This system involves RE-Amemiya spec, Quantum Dampers and Swift Springs of varying rates depending on circuits. These are the rear brakes. Special Custom RE-Amemiya calipers and floating slotted disks.
Only a small spacer on the rear was necessary due to the large offset rear 10" width wheels. GTC-01 wheels were supplied by Enkei but it amuses me that they still wear the "racing prototype" sticker after being available for years.
Same size Enkei wheels up front are fitted to large AP calipers, which do the frontal braking duty. Only small scratches on the brakes from pushing the car around.
Here you can see the ducting inside the wheel straight onto a custom plate bolted to the hub. Effective.
I was lucky enough to attend this shoot at RE-Amemiya's workshop with Dino Dalle Carbonare just after Tokyo Auto Salon in January. My compact camera shots were hardly the highest quality, so you will also have the opportunity to see more of this car on Speedhunters, in Super Street and other magazines around the world right now.
Pulling back to the engine bay is where more superlatives flow. Blue heat coatings have been added to many surfaces. The plenum says 3 rotor, which I guess is correct. However, 20B maybe a little unrealistic as there's 3 x 13b rotors. Ama-san has a room full of special compression rotors for any purpose. You can sure this car will run high horsepower as Amemiya-san expects a reliable 650hp from the 20bT. The gold is there to reduce intake and fuel temps from exhaust heat. Gold is a very effective option for this.
It certainly has all the ingredients. Speaking to Koseki-san from Scoot at TAS (a good friend of RE-Amemiya and part of the successful Super GT team) revealed that the target times for the car were around 1:40 at Fuji speedway. This is very fast indeed and on par with Super GT 500 class times.
To achieve this, Koseki-san (an ex F1 suspension engineer) has also been involved in the suspension setup of this car. It runs a ride height control active suspension system that aims to counter the effect of roll on the car. Thus providing maximum traction and tyre contact patch at all times.
Driver support includes a Special Bride and RE-Amemiya Maxis III collaboration seat for the driver. and a blue fau-carbon finish momo race steering that matches the dash panels. A complement of M7 gauges may serve as secondary warning only.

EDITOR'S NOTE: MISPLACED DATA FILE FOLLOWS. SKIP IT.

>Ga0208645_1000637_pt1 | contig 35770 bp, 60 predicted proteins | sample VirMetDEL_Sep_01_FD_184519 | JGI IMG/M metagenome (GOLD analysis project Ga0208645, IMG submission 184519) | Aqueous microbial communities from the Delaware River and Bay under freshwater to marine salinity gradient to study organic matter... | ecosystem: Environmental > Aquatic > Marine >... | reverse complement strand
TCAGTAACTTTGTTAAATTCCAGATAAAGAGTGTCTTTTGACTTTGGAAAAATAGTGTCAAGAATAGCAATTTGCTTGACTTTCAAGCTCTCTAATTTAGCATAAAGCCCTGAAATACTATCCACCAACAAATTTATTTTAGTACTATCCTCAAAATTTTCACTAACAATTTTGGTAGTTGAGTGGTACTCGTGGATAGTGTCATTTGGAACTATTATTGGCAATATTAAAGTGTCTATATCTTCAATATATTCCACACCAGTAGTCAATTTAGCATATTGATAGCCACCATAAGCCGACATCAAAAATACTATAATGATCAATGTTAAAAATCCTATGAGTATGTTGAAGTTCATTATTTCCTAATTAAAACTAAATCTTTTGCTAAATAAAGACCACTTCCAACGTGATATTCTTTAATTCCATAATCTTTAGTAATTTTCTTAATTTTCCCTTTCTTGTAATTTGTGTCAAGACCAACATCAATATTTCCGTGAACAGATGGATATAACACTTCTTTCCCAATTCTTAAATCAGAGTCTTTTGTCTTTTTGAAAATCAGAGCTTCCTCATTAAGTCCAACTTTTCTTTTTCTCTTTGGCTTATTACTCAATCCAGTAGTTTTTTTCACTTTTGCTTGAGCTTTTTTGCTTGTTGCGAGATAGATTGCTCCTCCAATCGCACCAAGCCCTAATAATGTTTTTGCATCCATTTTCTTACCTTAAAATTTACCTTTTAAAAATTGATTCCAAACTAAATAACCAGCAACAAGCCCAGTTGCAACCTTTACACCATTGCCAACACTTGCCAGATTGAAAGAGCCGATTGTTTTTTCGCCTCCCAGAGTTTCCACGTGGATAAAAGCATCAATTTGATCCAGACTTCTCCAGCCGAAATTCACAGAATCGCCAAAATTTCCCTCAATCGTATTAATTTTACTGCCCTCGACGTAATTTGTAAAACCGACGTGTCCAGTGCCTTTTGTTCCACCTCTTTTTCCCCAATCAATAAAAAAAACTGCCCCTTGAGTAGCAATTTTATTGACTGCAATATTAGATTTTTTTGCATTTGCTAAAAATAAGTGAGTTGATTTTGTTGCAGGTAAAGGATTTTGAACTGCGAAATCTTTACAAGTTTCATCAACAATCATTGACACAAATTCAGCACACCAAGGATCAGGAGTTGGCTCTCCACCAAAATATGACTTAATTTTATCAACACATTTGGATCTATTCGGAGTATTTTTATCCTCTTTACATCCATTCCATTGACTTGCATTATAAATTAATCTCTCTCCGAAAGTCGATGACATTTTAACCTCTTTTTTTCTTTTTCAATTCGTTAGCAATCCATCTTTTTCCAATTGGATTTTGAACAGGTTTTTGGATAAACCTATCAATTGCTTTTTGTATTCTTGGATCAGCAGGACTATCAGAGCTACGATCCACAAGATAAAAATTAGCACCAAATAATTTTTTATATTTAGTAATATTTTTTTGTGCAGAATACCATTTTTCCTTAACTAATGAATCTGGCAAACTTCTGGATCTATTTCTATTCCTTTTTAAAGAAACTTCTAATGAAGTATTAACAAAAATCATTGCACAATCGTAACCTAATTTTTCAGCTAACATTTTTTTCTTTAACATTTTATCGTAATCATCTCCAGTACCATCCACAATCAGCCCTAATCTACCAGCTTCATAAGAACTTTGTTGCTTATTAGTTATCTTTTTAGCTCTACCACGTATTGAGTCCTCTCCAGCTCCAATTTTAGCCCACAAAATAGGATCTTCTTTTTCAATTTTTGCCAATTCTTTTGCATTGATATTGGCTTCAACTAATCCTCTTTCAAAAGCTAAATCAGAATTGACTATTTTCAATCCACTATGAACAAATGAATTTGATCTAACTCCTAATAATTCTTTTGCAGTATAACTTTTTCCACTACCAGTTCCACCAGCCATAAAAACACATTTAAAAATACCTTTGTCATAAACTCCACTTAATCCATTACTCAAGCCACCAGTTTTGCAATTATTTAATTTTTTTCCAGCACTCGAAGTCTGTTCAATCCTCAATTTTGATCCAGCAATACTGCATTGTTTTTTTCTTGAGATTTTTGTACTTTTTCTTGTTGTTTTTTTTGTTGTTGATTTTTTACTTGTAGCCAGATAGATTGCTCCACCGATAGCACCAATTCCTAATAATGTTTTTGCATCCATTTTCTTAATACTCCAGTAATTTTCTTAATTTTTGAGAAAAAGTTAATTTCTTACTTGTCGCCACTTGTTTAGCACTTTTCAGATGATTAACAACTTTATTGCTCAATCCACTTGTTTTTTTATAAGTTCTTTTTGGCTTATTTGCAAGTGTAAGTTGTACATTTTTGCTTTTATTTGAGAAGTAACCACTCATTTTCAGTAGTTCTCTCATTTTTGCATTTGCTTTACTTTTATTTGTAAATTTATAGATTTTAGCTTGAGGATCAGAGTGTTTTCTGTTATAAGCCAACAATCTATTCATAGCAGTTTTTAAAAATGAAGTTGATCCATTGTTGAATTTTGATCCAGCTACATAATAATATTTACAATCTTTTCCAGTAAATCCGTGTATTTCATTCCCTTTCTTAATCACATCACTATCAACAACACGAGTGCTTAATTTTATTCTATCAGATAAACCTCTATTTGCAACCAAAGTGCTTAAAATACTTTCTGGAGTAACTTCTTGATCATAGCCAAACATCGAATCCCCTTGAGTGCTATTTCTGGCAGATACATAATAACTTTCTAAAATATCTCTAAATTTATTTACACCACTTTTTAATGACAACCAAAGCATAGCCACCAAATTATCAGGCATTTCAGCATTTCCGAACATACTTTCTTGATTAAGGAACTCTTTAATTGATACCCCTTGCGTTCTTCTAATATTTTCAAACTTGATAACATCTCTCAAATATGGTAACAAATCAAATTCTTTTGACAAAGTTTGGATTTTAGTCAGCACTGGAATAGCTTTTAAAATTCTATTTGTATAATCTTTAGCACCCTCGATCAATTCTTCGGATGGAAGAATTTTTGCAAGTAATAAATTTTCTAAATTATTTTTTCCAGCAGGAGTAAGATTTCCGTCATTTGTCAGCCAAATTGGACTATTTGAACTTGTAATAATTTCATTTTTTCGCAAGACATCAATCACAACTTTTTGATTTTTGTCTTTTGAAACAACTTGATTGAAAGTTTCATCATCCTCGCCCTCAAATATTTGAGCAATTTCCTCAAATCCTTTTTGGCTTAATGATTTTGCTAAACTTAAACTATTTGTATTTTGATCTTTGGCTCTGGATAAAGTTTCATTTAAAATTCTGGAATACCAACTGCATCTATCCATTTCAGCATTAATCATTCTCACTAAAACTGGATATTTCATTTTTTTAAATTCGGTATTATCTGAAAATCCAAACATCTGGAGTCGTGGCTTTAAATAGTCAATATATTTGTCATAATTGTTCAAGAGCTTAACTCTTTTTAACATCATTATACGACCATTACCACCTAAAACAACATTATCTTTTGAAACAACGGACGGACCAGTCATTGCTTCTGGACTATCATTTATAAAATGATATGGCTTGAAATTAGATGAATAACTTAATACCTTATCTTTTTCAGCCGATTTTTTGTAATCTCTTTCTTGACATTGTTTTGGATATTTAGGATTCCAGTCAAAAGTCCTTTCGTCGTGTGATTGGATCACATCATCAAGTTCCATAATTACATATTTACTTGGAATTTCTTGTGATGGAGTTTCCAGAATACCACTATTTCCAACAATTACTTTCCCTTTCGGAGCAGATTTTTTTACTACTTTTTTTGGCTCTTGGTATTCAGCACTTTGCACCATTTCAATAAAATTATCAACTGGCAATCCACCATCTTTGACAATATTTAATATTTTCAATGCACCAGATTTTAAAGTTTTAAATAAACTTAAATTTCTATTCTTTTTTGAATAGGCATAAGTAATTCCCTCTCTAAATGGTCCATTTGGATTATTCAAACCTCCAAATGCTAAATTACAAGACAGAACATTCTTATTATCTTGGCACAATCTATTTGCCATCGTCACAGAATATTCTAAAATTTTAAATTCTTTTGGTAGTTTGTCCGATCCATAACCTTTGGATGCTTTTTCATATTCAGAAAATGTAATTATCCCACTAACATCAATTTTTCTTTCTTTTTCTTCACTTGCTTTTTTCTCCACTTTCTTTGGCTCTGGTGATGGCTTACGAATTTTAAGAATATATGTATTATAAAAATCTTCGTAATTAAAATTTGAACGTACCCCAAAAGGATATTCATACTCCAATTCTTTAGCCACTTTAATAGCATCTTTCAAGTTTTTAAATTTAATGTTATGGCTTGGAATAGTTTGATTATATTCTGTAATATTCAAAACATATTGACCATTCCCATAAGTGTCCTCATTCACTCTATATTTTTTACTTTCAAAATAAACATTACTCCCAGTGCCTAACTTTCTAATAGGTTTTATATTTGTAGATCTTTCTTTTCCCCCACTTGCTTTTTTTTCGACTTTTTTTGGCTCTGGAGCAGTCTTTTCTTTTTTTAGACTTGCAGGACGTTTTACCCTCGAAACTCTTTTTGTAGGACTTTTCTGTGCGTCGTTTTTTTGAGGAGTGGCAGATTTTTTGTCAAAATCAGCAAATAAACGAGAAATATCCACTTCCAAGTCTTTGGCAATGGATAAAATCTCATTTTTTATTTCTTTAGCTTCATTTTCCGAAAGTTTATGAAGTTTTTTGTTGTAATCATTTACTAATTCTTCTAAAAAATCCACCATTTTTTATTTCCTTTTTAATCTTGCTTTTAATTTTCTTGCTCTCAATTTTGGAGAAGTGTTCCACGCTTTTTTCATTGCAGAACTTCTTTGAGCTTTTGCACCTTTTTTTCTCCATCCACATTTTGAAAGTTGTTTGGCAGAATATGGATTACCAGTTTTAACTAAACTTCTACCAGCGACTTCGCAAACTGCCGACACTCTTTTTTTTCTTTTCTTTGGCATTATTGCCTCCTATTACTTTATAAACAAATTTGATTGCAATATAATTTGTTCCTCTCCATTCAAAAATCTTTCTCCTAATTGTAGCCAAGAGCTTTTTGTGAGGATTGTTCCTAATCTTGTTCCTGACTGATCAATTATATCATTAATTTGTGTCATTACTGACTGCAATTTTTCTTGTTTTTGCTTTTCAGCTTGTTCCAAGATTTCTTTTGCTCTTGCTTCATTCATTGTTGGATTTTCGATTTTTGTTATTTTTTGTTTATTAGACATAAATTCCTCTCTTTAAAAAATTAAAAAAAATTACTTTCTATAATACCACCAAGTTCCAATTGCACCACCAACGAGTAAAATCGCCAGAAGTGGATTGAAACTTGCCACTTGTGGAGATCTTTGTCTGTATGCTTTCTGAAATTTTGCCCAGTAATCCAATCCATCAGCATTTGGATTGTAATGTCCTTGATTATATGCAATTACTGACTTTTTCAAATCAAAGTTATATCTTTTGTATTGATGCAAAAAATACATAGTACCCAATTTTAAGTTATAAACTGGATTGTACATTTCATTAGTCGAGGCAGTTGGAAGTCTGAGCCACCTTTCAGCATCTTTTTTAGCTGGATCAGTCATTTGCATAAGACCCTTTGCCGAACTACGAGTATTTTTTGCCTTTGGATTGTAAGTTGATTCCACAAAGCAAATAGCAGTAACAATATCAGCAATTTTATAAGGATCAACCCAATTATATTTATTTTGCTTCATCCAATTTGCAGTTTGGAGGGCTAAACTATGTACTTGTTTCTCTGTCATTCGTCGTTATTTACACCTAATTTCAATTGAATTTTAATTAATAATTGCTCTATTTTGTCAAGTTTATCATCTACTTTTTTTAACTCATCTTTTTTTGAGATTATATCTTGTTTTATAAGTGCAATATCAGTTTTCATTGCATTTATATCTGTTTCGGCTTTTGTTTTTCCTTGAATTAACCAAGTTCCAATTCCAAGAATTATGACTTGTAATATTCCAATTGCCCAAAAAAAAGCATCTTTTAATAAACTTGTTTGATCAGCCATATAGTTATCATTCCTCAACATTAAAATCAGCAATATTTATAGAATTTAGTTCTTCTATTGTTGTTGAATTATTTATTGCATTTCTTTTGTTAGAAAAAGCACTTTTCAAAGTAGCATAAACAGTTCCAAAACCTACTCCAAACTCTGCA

RE-Amemiya also fitted the lightest and smallest BRIDE seat as a passenger seat. I guess Ama-san wants a ride beside the driver which will probably be Nob Taniguchi driving the car.
A few controls for bars, ride height control and the Super GT sequntial shifter for the Hewland transmission. Door panels feature small MX-5 latches for exit.
Here you can see the modified transmission tunnel and the controls in detail. Something Amemiya-san was very excitedly happy to emphasize to us, were the Super GT components in this car. He is certainly proud of this creation as it will be the fastest circuit car that RE-Amemiya have built to date.
An extensive cage runs through the car for security and rigidity and the buttress bracing also leaves that special view from the outside as well.
Acrylic windows in fixed positions eliminate power windows and reduce weight. I'm unsure whether the front glass is Speed Glass or the new Cool Vere glass for lower temps.
So at the moment (September 2011) the car has been sitting in the workshop for 9 months as other projects including D1 dominate the schedule, however, we don't have much longer to wait for shakedown.
The more I look at the car, I am convinced they have something pretty special here. Combine the incredible car with years of setup and Japanese circuit experience from Super GT / JGTC in the support team and drivers familiar with the car doing literally thousands of laps around the target circuits, you have a capable team.
Tyre size may on paper be the only limiting factor as Time Attack teams have evolved to run an extra 30mm of tread since the car's build commenced. But as we've seen from RE-Amemiya currently, "evolution" is definitely part of their vocabulary and this machine is just starting it's evolution to become Japan's fastest.
I for one will be following this car with extreme interest. You can expect almost every run to be recorded by Option and Rev Speed magazine's cameras and video, so you won't have to look far to